Look away now if you are afraid of or can’t bear to look at spiders! Today Yahoo News reported the story about an encounter with a spider the size of a puppy:
‘Piotr Naskrecki was taking a nighttime walk in a rainforest in Guyana, when he heard rustling as if something were creeping underfoot. When he turned on his flashlight, he expected to see a small mammal, such as a possum or a rat.
BYPASS THE CENSORS
Sign up to get unfiltered news delivered straight to your inbox.
“When I turned on the light, I couldn’t quite understand what I was seeing,” said Naskrecki, an entomologist and photographer at Harvard University’s Museum of Comparative Zoology.
REVEALED: Biden’s IRS In Training To Carry Out Armed Raids on Suburban Homes
Anne Heche Was About To Expose Hollywood Pedophile Ring Before She Died
Operation Mockingbird: MSM Caught Reading EXACT Same Script About FBI’s Trump Raid
How Rockefeller Founded Big Pharma And Waged War On Natural Cures
Bombshell Evidence PROVES Justin Trudeau Is Fidel Castro’s Son
The Global Elites Are Normalizing Pedophilia
Uri Geller Threatens To Nuke Russia Using Just His Psychic Powers
UN Declares Conspiracy Theorists "Public Enemy no.1"
Tesla’s Greatest Inventions Promised ‘Bright Future’ For Humanity Until the Elite Destroyed Them
A moment later, he realized he was looking not at a brown, furry mammal, but an enormous, puppy-size spider.
Known as the South American Goliath birdeater (Theraphosa blondi), the colossal arachnid is the world’s largest spider, according to Guinness World Records. Itsleg span can reach up to a foot (30 centimeters), or about the size of “a child’s forearm,” with a body the size of “a large fist,” Naskrecki told Live Science. And the spider can weigh more than 6 oz. (170 grams) — about as much as a young puppy, the scientist wrote on his blog. [See Photos of the Goliath Birdeater Spider]
Some sources say the giant huntsman spider, which has a larger leg span, is bigger than the birdeater. But the huntsman is much more delicate than the hefty birdeater — comparing the two would be “like comparing a giraffe to an elephant,” Naskrecki said.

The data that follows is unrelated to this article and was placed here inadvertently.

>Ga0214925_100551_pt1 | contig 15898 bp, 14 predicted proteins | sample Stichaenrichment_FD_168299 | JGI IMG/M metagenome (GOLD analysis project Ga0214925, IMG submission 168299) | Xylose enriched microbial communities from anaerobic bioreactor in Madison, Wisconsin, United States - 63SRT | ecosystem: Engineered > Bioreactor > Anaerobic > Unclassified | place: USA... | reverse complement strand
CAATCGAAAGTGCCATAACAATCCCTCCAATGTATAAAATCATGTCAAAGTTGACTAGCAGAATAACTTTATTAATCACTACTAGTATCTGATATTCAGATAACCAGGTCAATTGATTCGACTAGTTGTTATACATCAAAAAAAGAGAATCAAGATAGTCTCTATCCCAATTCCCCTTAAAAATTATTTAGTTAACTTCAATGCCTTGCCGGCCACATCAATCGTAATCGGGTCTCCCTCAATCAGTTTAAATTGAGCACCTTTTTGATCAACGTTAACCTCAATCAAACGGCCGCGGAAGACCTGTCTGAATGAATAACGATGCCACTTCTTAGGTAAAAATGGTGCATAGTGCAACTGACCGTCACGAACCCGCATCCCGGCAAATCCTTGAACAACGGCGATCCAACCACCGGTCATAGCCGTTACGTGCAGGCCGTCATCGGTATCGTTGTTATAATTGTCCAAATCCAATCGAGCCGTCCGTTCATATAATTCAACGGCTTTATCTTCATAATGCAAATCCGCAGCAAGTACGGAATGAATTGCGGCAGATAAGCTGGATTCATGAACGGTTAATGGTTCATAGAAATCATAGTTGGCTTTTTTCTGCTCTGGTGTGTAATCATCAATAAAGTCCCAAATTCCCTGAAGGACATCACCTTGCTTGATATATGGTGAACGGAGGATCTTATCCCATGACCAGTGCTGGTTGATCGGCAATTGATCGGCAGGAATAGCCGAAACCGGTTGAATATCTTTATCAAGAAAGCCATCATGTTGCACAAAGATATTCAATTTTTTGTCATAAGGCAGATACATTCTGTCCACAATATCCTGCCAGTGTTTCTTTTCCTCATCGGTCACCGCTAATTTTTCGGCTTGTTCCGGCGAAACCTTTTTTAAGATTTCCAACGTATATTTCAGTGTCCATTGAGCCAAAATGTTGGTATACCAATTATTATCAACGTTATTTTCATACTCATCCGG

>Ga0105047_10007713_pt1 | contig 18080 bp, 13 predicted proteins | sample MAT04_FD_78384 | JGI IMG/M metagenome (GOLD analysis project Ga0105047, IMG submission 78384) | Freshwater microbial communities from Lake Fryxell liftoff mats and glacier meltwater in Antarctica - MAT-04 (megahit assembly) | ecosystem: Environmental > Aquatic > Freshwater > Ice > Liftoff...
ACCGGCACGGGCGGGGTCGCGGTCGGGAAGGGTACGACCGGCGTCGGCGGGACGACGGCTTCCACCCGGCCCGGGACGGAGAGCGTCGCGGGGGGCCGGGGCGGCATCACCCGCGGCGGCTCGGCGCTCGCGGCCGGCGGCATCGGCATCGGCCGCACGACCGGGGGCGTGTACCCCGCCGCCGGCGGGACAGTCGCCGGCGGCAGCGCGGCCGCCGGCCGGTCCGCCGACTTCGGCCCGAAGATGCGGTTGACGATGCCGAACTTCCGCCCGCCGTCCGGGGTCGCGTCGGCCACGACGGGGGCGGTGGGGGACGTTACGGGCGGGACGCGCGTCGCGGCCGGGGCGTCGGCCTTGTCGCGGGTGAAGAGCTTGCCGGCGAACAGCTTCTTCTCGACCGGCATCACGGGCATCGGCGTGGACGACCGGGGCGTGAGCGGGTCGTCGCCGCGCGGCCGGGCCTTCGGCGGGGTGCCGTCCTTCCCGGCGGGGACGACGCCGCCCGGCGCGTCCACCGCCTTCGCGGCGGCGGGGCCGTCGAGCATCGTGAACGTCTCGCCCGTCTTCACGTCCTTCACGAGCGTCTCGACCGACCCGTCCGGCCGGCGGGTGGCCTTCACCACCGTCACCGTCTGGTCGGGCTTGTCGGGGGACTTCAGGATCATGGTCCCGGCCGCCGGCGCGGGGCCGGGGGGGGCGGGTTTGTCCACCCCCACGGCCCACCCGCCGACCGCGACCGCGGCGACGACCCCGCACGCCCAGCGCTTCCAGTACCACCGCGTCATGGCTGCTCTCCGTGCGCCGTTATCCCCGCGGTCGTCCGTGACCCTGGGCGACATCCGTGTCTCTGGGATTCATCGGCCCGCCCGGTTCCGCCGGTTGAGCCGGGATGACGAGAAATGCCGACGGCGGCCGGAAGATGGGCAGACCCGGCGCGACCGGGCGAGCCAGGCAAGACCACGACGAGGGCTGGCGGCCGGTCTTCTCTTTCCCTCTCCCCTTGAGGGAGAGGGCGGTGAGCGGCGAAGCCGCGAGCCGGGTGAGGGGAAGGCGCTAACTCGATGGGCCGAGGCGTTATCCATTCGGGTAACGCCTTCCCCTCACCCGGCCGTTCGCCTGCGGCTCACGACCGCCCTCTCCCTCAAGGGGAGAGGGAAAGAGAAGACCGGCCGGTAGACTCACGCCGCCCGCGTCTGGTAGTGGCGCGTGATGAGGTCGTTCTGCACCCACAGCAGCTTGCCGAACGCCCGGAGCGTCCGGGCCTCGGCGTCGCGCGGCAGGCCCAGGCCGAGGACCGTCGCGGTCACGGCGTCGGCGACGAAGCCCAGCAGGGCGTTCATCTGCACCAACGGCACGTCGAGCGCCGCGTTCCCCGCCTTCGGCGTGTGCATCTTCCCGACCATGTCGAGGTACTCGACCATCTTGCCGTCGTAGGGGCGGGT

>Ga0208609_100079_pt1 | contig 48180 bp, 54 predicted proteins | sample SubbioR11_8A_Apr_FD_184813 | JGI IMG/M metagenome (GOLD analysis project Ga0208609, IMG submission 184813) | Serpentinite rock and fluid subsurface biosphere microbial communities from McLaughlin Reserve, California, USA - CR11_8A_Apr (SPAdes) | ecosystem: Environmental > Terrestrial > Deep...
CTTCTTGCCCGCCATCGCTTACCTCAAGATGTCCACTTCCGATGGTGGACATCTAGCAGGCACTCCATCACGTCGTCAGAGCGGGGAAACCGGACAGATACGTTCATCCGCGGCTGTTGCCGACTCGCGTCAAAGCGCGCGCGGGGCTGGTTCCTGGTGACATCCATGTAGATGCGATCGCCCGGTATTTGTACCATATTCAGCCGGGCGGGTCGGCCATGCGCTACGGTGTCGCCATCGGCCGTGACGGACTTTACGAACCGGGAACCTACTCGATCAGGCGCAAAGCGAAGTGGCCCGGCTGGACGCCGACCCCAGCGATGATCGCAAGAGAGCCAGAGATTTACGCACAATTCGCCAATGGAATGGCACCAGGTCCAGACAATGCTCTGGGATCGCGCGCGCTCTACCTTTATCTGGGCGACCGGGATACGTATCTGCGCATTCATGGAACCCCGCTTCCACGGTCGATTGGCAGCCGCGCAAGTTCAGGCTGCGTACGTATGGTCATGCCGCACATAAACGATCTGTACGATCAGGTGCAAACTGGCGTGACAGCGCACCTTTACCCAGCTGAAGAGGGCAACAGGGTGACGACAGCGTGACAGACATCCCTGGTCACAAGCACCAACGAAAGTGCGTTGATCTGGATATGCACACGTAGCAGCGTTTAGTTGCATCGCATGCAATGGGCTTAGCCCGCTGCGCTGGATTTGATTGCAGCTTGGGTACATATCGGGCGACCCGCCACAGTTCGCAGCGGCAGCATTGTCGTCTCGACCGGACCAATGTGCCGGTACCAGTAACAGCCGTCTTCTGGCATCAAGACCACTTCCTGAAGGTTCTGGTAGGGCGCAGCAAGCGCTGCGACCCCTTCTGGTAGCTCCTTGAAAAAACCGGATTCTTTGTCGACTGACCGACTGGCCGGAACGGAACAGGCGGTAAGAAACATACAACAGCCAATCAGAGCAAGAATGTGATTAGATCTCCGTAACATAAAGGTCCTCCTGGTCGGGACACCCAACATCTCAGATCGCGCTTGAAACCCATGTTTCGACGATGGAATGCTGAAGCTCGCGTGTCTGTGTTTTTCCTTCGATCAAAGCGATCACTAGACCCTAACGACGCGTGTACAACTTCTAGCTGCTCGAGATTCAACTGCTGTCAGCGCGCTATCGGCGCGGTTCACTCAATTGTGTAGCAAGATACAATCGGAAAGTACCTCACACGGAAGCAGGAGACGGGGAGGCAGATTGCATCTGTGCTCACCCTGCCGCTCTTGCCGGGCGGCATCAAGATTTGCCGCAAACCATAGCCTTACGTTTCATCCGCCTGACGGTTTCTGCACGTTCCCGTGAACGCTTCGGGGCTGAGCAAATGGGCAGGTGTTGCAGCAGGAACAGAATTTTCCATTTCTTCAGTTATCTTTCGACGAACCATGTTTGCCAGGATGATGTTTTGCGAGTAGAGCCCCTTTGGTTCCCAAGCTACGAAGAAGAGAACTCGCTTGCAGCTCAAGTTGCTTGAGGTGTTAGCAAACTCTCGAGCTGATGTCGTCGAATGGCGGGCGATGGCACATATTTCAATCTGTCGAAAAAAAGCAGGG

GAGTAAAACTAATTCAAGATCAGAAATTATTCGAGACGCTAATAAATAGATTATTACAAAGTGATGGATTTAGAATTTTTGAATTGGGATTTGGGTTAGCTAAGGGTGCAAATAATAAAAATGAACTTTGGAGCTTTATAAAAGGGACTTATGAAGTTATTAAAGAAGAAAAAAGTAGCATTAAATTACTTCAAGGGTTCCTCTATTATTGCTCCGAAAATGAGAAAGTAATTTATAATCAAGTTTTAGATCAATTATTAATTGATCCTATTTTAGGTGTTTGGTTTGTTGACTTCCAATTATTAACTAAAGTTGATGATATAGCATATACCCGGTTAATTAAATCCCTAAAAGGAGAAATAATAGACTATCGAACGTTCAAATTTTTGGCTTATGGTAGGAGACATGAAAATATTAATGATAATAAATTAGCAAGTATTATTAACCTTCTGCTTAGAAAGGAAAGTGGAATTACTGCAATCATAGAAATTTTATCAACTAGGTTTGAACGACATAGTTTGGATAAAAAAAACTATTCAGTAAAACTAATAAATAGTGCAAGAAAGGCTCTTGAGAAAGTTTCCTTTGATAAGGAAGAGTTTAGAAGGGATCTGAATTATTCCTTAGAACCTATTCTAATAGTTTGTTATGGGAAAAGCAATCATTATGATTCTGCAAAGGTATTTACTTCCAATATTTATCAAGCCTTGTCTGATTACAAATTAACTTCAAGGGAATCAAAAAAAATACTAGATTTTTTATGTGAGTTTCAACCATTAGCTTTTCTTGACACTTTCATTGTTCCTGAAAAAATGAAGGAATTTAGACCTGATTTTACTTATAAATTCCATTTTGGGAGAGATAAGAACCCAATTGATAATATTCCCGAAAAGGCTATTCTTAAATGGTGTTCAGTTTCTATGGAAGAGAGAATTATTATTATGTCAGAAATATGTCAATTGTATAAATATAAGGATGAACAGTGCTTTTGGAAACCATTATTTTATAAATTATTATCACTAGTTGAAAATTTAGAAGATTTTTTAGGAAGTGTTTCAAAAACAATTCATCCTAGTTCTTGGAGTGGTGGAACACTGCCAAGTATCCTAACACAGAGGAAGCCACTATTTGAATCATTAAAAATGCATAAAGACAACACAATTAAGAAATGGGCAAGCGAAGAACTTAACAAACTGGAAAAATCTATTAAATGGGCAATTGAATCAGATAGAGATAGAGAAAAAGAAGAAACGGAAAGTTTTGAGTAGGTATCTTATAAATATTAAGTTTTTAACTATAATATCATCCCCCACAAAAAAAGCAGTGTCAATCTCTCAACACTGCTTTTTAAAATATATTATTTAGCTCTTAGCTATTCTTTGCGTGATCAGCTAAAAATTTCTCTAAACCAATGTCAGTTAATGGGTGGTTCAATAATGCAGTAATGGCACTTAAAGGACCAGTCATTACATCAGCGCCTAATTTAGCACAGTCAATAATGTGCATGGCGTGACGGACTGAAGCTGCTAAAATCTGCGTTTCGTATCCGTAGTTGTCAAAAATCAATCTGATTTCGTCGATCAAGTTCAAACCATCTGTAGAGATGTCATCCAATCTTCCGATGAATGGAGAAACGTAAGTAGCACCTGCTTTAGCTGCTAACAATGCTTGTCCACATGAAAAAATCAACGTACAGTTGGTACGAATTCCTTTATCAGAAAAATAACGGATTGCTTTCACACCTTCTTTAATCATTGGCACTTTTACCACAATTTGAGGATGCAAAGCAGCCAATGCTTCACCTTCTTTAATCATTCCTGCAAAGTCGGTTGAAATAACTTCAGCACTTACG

The birdeater’s enormity is evident from the sounds it makes. “Its feet have hardened tips and claws that produce a very distinct, clicking sound, not unlike that of a horse’s hooves hitting the ground,” he wrote, but “not as loud.”
Prickly hairs and 2-inch fangs
When Naskrecki approached the imposing creature in the rainforest, it would rub its hind legs against its abdomen. At first, the scientist thought the behavior was “cute,” he said, but then he realized the spider was sending out a cloud of hairs with microscopic barbs on them. When these hairs get in the eyes or other mucous membranes, they are “extremely painful and itchy,” and can stay there for days, he said. [Creepy-Crawly Gallery: See Spooky Photos of Spiders]
But its prickly hairs aren’t the birdeater’s only line of defense; it also sports a pair of 2-inch-long (5 centimeters) fangs. Although the spider’s bite is venomous, it’s not deadly to humans. But it would still be extremely painful, “like driving a nail through your hand,” Naskrecki said.
And the eight-legged beast has a third defense mechanism up its hairy sleeve. The hairs on the front of the spider’s body have tiny hooks and barbs that make a hissing sound when they rub against each other, “sort of like pulling Velcro apart,” Naskrecki said.
Yet despite all that, the spider doesn’t pose a threat to humans. Even if it bites you, “a chicken can probably do more damage,” Naskrecki said.
Bird eater or mostly harmless?
Despite its name, the birdeater doesn’t usually eat birds, although it is certainly capable of killing small mammals. “They will essentially attack anything that they encounter,” Naskrecki said.
The spider hunts in leaf litter on the ground at night, so the chances of it encountering a bird are very small, he said. However, if it found a nest, it could easily kill the parents and the chicks, he said, adding that the spider species has also been known to puncture and drink bird eggs.
The spider will eat frogs and insects, but its main prey is actually earthworms, which come out at night when it’s humid. “Earthworms are very nutritious,” Naskrecki said.
Birdeaters are not very common spiders. “I’ve been working in the tropics in South America for many, many years, and in the last 10 to 15 years, I only ran across the spider three times,” Naskrecki.
After catching the specimen he found in Guyana, which was female, Naskrecki took her back to his lab to study. She’s now deposited in a museum.’
How do you feel about the killing and studying of such a rare creature? Should we just leave well enough alone?
Latest posts by Royce Christyn (see all)
- Government Op Who Predicted Super Bowl Score Warns Of Nuclear War - February 18, 2017
- Video: Why Voting Doesn’t Change Anything & Democracy Is A Lie - May 7, 2016
- Did Bible Verse Predict String of Recent Quakes, Volcano, & Foam? - April 17, 2016